Following praise of the sun and the moon as great natural gifts to humanity, Wordsworth turns again to the role of nature in education and religion.
There is a turning point in the mental development of the young poet. Heretofore, nature had been an arena with varied distractions, where idle participation afforded continual amusement. Manipulation of the environment was more important than observation of it. Now amusement of a more subtle kind came as a result of the study and valuing of the objects of nature in themselves. Wordsworth praises the awareness of Coleridge (the "Friend" to whom The Prelude is addressed) of the unity of all things. He mentions infant sensibility and describes maternal love as the intermediary between nature and the childish mind. The feelings of the mother toward her surroundings suffuse the baby's mind and instill the first urgings of poetry. Childish candor continues right into maturity as artistic inspiration. In the ordinary mind, however, it is much abated during aging by too much attention to the incidentals of living. Wordsworth thanks nature for having kept him innocent of the feelings of egotism and greed so widespread at the time. In a nation and epoch where material wealth and free enterprise are highly admired, Wordsworth points out the two extremes which cripple the public mind. On the one hand, some see nothing but a multiplicity of unrelated objects in the world around them; they are unaware of the abstract ideas which establish an interconnectedness among these objects. Others suffer from an opposite deficiency: They do not look closely enough at things to recognize the wealth of individuality that still exists among similar objects.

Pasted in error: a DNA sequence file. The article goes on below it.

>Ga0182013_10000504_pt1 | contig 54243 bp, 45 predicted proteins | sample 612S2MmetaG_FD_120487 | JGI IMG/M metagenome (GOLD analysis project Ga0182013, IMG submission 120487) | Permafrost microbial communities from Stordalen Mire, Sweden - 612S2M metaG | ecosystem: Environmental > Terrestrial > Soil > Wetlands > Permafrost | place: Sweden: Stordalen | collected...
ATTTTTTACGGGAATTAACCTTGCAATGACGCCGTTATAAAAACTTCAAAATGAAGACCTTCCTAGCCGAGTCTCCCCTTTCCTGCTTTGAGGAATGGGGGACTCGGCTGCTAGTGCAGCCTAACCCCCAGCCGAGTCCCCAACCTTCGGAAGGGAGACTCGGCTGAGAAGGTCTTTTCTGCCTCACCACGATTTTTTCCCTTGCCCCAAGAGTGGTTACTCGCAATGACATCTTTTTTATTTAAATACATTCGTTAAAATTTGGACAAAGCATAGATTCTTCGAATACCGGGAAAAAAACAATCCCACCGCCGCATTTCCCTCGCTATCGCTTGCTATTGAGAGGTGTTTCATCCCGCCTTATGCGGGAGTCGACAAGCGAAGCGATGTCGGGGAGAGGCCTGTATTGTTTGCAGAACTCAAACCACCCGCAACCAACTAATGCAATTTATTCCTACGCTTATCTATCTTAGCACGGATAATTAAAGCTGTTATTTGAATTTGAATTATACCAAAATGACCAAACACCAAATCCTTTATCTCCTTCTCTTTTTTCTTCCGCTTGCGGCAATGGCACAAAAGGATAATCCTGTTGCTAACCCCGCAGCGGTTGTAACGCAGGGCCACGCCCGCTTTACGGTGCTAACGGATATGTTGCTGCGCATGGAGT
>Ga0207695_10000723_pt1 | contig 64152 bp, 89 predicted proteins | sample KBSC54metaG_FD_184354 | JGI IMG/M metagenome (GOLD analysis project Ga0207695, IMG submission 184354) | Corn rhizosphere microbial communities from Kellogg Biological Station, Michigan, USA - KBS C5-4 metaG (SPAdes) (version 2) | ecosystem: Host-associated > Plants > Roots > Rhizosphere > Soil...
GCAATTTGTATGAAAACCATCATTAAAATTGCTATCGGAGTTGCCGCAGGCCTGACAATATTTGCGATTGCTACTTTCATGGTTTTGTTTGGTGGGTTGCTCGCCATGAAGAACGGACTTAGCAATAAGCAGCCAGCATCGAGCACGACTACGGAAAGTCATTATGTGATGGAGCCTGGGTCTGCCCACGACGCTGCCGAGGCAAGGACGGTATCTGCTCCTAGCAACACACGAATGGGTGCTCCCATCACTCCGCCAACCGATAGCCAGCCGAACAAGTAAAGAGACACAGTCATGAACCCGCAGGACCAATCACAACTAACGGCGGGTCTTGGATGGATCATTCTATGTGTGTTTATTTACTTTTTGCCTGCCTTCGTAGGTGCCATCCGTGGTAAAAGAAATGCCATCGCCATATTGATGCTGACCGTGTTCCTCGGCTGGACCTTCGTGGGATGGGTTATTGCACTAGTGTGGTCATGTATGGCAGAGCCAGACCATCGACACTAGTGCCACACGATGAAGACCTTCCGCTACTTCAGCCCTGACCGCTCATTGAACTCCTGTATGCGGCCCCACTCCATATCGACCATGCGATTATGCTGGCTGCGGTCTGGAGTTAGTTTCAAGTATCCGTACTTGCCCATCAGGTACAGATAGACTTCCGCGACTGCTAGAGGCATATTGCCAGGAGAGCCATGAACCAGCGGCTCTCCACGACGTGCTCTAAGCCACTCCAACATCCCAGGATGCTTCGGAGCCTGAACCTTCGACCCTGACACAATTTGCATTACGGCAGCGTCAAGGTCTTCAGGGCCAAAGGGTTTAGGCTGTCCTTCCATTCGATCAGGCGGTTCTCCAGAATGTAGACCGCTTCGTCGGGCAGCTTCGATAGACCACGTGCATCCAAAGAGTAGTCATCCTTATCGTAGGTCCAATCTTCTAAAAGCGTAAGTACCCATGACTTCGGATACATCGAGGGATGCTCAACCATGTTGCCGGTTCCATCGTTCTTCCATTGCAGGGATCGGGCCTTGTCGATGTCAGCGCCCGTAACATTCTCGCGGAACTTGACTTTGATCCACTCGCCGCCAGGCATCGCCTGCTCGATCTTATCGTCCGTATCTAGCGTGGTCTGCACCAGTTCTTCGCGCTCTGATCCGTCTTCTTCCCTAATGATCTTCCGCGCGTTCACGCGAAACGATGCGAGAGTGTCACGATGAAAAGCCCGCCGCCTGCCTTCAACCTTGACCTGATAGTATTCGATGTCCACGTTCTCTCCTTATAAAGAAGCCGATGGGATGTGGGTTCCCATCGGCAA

The loss of his mother was a blow to his affections. He half expected his spirit to flag, but it went on staunchly and independently. He speaks of his youthful delight in knowledge and his satisfaction that every moment on every hand there was something new to learn. The seasons and events moved swiftly, and it was owing to the "most watchful power of love" that his poetic intelligence overlooked nothing. He recalls his solitary nocturnal ramblings and communings during which the elements evoked in him "the visionary power" and his soul foresaw its spiritual development to the point of near sublimity. His morning walks — often five miles around the lake — were sometimes undertaken with a companion whom he remembers fondly but has not seen since that time in childhood. The poet remembers sitting in the woods at dawn, when the magnificent solitude overwhelmed him with such inner peacefulness that he was uncertain as to the source of the feeling. So perfect was the experience that he could not tell how much of it was reality and how much a dream on his part.